Basically, this book was 80% of slow and actionless plotline, and then 20% of messy and underwhelming plot twists that lead to an anticlimactic ending, making this book feel both too long and too short at the same time. The writing style was only average, it had nothing special but at least it didn’t require a lot of concentration to read. The trope used were often cliché and cringey. The only character I liked was Sam, but even he bothered me sometimes, and the love triangle felt totally unnecessary, I couldn’t root for either James or Denver. My main issue with Denver is that he was the ‘too perfect’. He served no role outside of being a third love interest to make us believe that Sam had the choice, and the way he was described is a lazy way to try to make us root for him. The most frustrating in all this is that there is no resolution of this love triangle at the end, even though the author says that this book is a standalone and that there is no sequel planned.

“The thing about practicing magic in Friedman, Georgia, was that you never knew who was going to hate you for it.”


One thing I liked though is that this book brings visibility upon the LGBT+ community and I’ll always be thankful for that. The Fascinators didn’t shy away from heavy topics, such as bullying, the reality of homophobia and discrimination, the fact that magic was used as a new reason to marginalize those who are different, is something I found interesting and that would (unfortunately) probably really happen. To sum up, the things that bothered me the most about this book were the plots that weren’t resolved; there are different events that are mentioned several times and that don’t come to a conclusion, such as:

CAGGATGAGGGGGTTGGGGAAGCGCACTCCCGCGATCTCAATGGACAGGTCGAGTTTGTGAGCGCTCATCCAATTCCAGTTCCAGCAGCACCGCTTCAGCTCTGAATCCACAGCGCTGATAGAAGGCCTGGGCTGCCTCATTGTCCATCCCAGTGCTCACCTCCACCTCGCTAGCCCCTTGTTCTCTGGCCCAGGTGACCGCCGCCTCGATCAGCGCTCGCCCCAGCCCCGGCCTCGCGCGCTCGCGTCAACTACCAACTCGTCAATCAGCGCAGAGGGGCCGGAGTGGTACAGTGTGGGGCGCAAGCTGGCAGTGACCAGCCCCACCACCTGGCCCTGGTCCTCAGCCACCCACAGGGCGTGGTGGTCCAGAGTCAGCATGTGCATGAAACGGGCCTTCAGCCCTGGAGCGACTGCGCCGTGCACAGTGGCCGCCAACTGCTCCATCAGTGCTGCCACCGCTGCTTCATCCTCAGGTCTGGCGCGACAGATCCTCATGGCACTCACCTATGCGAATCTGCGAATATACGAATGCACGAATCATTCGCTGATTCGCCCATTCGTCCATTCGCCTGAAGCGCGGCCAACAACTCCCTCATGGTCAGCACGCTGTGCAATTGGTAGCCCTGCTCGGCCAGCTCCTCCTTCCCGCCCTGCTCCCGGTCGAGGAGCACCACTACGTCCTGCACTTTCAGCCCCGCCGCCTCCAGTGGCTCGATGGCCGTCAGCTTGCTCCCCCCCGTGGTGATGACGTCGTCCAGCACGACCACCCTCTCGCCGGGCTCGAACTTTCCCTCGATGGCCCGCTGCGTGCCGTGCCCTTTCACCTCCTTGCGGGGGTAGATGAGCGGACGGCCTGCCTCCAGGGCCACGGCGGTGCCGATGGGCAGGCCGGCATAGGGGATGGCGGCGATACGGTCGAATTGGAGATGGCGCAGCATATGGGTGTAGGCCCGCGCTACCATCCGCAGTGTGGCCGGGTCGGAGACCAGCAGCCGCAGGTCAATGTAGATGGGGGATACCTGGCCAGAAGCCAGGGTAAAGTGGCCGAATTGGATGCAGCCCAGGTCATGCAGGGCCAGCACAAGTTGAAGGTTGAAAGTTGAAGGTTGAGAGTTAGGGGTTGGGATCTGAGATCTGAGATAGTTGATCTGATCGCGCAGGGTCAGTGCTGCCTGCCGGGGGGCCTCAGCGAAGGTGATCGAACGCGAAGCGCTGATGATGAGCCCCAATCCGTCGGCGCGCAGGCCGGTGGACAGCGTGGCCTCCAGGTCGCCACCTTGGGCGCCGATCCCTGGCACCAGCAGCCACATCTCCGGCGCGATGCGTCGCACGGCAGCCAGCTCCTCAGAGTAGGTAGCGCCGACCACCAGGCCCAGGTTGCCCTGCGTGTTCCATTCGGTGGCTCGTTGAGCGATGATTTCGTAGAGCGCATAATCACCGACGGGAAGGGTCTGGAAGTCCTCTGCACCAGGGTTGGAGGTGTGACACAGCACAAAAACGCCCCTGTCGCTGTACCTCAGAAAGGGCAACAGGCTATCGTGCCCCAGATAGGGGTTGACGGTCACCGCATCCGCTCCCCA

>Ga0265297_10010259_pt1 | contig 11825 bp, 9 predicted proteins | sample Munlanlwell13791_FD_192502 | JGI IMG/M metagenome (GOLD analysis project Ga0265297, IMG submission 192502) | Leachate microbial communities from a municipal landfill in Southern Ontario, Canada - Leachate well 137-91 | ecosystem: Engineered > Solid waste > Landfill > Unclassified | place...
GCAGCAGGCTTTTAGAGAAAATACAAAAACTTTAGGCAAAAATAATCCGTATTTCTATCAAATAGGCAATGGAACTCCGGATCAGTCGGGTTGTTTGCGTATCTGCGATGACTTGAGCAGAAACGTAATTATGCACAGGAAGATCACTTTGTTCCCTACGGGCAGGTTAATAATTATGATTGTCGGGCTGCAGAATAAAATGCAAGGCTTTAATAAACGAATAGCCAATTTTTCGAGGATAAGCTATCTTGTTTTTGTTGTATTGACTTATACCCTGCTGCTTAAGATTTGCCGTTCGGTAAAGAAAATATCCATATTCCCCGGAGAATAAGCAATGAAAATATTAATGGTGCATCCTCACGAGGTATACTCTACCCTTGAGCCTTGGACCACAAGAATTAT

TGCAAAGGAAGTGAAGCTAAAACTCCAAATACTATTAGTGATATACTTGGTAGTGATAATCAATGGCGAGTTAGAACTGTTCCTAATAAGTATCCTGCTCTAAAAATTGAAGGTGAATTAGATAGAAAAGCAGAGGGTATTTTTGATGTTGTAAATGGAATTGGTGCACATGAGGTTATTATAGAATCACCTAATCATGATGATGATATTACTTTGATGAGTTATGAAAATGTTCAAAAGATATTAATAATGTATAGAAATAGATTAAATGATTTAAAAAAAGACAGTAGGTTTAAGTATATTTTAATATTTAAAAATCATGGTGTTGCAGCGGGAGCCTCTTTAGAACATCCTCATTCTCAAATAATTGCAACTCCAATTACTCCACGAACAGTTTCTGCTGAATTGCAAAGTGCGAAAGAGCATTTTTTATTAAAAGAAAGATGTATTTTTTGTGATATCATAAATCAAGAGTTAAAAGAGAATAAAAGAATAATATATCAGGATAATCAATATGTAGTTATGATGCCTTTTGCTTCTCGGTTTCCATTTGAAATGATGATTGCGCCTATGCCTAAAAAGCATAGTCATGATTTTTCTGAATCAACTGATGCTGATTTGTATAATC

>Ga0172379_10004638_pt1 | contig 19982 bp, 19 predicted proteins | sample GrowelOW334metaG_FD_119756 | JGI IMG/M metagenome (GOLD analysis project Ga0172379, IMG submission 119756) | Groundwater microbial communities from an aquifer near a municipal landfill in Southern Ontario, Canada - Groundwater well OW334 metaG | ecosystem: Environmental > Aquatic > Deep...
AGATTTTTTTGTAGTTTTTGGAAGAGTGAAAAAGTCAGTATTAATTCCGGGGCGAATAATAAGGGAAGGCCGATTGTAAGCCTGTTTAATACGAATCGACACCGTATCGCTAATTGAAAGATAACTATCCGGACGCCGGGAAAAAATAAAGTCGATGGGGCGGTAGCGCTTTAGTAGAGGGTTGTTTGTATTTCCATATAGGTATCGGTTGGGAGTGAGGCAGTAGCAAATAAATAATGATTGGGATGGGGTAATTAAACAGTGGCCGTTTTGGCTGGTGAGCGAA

– The magic competition that I was so eager to read and that was just told by the characters in the end
The conflicts and the possible underlying feelings between James and Sam are never clearly addressed, as well as their “moment” that Sam must confront James with at the beginning of the book but never does
– The final confrontation that gave me a Breaking Dawn vibe.

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Have you read or will you read this book?
What did you think about it?

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French Book Blogger and avid reader 📚 - YA, Adult, NA, Fantasy, Contemporary, LGBTQ+, Romance -, LGBT & disability rep 🏳️‍🌈, Ravenclaw Potterhead △⃒⃘, English teacher 👩🏼‍🏫 living to travel 🌍, proud mom of Padfoot 🐕 and Juniper 🐈

3 thoughts on “{ ARC } { Review } The Fascinators by Andrew Eliopulos

  1. Oh gosh! I have a buddy read for this book the coming 5th. I’m sorry that you didn’t enjoy it. I hope I don’t dissapointed too. Great review by the way.😊

    Liked by 1 person